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Who’s Cooking: Laura Navas-Smith, Project Safety Director… Cooking To A Different Beat

Who’s Cooking: Laura Navas-Smith, Project Safety Director

By Joan Reminick

June 29, 2003
Copyright © 2003
Newsday, Inc. All rights reserved. 


Works for the MTA in its Jamaica and Manhattan offices. Lives in Huntington with two cocker spaniels, Sandy and Brandy.


"I just love it. It's very gratifying. What I work on are major projects whose fruition won't come for 12 years. When you cook, it's a completely different experience."


"My father, who was born in Puerto Rico. He makes all the ethnic dishes in our family - all the Spanish food from pasteles to platinos. He uses different spices to get a certain taste."


Eclectic. "I introduced my family to everything from sour cream to lamb stew. The only American food I ate growing up was pizza, so everything I learned was on my own. Even Chinese food, I made on my own. The first shrimp in lobster sauce my parents had was mine."


Christmas dinner she made two years ago. "It was a full sit-down dinner. I spent a week setting the table. I had a table for 10 and a children's table."


"When I first got promoted. I was the Long Island Rail Road safety director. I invited my boss and his wife to dinner and I made paella. I was so nervous that I let it stay in the oven too long and it dried out. I wanted to call for Kentucky Fried Chicken."


"In Puerto Rico, there's a restaurant that's right on the water, a little place with picnic benches where they serve crabs in a red sauce. When you order, they actually take the crabs right out of the water."


"Newspapers - and I have a library of cookbooks."


Reading, yoga, jogging.


"I would like to go to Greece and have an authentic meal and then try to prepare it at home. I make spanokopita and all that, but it's always out of a cookbook."

Signature Recipe

Ropas Viejas

2-pound flank steak, trimmed of excess fat

1 large onion, peeled and coarsely chopped

1 medium bay leaf

Salt and pepper to taste

2 quarts water

3 tablespoons vegetable oil

1 1/2 cups finely chopped onions

1 cup finely chopped garlic

1/2 cup chopped green pepper

1/2 cup chopped yellow pepper

1/2 cup chopped red pepper

1/2 teaspoon finely chopped fresh hot chile pepper or to taste

1 carrot, scraped and finely chopped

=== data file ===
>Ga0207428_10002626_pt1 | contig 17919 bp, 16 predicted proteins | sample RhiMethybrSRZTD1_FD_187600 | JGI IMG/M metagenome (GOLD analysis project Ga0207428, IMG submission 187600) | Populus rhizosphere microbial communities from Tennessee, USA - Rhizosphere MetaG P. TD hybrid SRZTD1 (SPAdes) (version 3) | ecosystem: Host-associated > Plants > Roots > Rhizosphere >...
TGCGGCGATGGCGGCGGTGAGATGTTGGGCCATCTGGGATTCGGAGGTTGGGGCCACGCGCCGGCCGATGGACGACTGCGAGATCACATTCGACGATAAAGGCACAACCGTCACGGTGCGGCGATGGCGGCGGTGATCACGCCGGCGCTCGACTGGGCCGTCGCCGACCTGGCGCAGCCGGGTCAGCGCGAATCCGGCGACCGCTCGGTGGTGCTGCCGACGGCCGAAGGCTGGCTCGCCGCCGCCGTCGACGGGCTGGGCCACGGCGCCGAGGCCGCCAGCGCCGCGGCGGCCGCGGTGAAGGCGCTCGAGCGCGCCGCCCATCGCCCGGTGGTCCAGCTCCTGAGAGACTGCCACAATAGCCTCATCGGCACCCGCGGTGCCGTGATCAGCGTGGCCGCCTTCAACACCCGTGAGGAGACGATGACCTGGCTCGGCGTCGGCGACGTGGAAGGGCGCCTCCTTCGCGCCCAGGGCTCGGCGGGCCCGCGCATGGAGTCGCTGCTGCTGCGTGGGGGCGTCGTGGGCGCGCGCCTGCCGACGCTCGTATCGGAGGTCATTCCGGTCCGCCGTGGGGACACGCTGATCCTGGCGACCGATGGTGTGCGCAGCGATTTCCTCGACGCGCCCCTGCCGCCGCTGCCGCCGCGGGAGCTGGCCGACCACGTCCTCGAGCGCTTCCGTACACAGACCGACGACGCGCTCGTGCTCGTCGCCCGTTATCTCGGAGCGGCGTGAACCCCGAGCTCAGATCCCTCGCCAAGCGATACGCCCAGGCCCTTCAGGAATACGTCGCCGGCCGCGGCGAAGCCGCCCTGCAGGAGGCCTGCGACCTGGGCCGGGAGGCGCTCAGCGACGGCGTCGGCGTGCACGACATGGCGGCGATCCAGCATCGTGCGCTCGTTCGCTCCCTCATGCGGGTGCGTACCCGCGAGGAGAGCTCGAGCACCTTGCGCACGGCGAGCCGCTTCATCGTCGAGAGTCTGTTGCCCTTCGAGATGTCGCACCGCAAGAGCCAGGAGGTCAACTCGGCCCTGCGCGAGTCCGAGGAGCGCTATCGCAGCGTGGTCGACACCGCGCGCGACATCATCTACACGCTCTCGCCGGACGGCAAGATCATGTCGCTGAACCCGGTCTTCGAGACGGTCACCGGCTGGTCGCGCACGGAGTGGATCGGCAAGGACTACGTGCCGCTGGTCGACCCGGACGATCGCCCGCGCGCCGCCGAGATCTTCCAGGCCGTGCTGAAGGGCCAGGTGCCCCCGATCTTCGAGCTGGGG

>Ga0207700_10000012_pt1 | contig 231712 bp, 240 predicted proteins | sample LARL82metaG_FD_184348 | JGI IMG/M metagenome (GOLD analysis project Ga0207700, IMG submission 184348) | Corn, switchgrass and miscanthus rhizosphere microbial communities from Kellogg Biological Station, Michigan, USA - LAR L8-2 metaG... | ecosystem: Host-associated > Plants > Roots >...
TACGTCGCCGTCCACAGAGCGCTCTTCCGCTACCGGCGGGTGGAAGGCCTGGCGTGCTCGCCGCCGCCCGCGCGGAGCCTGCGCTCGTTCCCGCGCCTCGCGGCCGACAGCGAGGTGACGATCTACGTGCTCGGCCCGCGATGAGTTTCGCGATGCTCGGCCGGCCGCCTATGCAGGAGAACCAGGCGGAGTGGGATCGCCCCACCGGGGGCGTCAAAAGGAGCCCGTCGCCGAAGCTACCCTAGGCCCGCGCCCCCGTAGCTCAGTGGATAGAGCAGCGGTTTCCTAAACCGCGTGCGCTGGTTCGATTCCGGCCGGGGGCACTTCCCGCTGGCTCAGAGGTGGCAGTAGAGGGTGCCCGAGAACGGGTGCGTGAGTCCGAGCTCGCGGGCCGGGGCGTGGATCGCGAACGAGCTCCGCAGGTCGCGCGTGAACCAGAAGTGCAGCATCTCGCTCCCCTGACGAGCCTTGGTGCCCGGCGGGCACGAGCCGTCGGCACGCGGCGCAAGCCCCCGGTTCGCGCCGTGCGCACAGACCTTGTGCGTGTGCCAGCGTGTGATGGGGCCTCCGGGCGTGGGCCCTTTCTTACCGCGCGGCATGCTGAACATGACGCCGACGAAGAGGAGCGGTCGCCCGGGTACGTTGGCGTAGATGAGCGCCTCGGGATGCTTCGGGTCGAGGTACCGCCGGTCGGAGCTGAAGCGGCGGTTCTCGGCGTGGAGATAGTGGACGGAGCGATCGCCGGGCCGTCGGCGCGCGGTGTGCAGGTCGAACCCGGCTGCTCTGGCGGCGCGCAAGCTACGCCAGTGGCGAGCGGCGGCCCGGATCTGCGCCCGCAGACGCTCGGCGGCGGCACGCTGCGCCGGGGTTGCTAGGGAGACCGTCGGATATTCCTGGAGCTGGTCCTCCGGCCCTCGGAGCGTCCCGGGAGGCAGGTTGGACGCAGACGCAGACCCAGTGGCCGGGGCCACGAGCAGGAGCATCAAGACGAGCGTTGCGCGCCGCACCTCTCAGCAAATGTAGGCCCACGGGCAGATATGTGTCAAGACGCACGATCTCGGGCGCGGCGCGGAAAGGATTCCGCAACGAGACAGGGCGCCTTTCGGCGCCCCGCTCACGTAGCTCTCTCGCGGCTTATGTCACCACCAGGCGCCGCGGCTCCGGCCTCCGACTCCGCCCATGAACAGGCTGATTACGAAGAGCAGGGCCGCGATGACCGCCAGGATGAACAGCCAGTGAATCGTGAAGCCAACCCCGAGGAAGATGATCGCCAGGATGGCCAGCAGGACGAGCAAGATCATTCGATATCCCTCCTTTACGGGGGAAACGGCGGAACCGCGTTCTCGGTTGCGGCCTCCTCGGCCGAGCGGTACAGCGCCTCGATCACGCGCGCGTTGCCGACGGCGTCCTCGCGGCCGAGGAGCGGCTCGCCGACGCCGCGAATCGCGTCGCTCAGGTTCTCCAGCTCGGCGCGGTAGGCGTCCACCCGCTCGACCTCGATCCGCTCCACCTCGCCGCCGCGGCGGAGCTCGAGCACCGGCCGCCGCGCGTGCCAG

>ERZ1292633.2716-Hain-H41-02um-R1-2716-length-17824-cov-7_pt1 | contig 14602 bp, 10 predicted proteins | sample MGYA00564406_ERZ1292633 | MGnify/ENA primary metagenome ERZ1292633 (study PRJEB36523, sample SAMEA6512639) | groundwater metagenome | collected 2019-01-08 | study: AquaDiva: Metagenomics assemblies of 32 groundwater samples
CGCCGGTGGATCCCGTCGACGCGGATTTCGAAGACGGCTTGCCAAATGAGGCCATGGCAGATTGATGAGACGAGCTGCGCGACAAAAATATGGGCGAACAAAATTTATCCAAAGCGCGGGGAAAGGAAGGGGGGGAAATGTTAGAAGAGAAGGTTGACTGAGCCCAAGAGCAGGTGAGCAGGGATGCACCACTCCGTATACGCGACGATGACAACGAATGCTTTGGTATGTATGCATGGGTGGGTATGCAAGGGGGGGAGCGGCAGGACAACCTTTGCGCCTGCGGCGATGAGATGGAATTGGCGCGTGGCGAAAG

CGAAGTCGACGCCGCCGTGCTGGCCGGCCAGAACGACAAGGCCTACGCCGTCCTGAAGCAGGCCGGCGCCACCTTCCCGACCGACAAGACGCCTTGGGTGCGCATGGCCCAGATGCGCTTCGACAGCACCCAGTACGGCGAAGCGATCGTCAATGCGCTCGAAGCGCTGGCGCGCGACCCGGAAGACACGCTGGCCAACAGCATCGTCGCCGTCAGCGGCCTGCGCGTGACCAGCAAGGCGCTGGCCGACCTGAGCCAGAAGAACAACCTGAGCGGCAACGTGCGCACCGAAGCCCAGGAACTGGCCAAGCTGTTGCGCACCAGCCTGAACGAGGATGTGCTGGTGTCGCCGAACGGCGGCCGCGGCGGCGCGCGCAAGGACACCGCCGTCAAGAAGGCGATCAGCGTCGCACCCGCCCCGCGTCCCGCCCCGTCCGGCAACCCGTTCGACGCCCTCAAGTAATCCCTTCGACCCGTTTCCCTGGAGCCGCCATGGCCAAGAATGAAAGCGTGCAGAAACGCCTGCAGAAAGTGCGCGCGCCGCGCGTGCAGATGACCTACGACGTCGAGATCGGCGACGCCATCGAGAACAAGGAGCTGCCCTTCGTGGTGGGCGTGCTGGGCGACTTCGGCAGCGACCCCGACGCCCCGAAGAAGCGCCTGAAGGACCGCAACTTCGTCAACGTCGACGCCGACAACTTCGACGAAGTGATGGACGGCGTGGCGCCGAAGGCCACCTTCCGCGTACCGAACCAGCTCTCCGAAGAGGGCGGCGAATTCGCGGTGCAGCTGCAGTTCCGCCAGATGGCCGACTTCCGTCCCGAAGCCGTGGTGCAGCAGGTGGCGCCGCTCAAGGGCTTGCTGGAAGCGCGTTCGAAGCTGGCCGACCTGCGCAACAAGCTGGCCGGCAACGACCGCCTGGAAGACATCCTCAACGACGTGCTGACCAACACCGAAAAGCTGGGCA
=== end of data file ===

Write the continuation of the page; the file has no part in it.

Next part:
2 cups drained and chopped canned tomatoes

1/8 teaspoon cinnamon

1/8 teaspoon cloves

1 tablespoon capers, washed and drained

1 whole pimiento, drained and finely chopped

2 tablespoons chopped

fresh cilantro

1. Place flank steak in a heavy 4- or 5-quart casserole. Add coarsely chopped onion, bay leaf, salt and pepper. Add the water. Bring to a boil over high heat; then reduce heat to low, partially cover and simmer for 1 1/2 hours.

2. Transfer steak to plate to cool. Strain the cooking liquid, discard the onion and bay leaf, reserving the liquid. When steak is cool enough to handle, cut it along the grain into strips, 2 inches long and 1/4 inch wide. Set meat and cooking liquid aside.

3. In heavy pot, heat vegetable oil over medium high. Saute finely chopped onion, garlic, green, yellow and red peppers, chile and carrot, stirring frequently, until vegetables are soft but not brown. Regulate heat to avoid burning vegetables.

4. Stir in tomatoes, cinnamon, cloves, salt and pepper to taste, and cook briskly until most of the liquid in the pan has evaporated and the mixture is thick enough to hold its shape on the spoon.

5. Return meat to pot, add the stock and the capers, stirring constantly. Cook for 2 or 3 minutes or until meat is heated through. Transfer to serving bowl and sprinkle chopped pimiento and cilantro on top. Makes 4 servings.

(Adapted from Time-Life Books, "Caribbean Foods")

Cooking To A Different Beat

The Weekly Dish

August 20, 2003
Copyright © 2003
The Washington Post Co. All rights reserved. 

In anticipation of the Sept. 13 launch of Ceiba downtown (701 14th St. NW; 202-393-3983), chef Chris Clime is putting the final touches on his Latin American-Caribbean menu and restaurateur Gus DiMillo is anxiously awaiting the arrival of a boatload of custom-made furniture from Brazil. And by now, the 3,000 guests who were asked to the opening night party should have received their invitation: a photo of DiMillo, David Wizenberg and chef Jeff Tunks on the beach in Cancun, Mexico, accompanied by a CD of salsa and other upbeat music. The three owners of DC Coast and TenPenh named their latest production (pronounced SAY-bah) after the umbrella-shaped tree indigenous to Latin America and said to have mystical significance. Coincidentally, Ceiba is also a town in Puerto Rico where Clime spent some teenage years as the son of a naval officer.

Guests can look forward to the likes of molcajete -- a Mexican dish of melted cheese, peppers, scallions and shaved beef served in a lava rock with tortillas for scooping -- and moqueca, a Brazilian seafood casserole, as well as Cuban and Jamaican recipes on the new menu. Three thousand people for drinks and snacks? DiMillo laughs and admits, "We're hoping we only get 20 percent of them!"

-- Tom Sietsema

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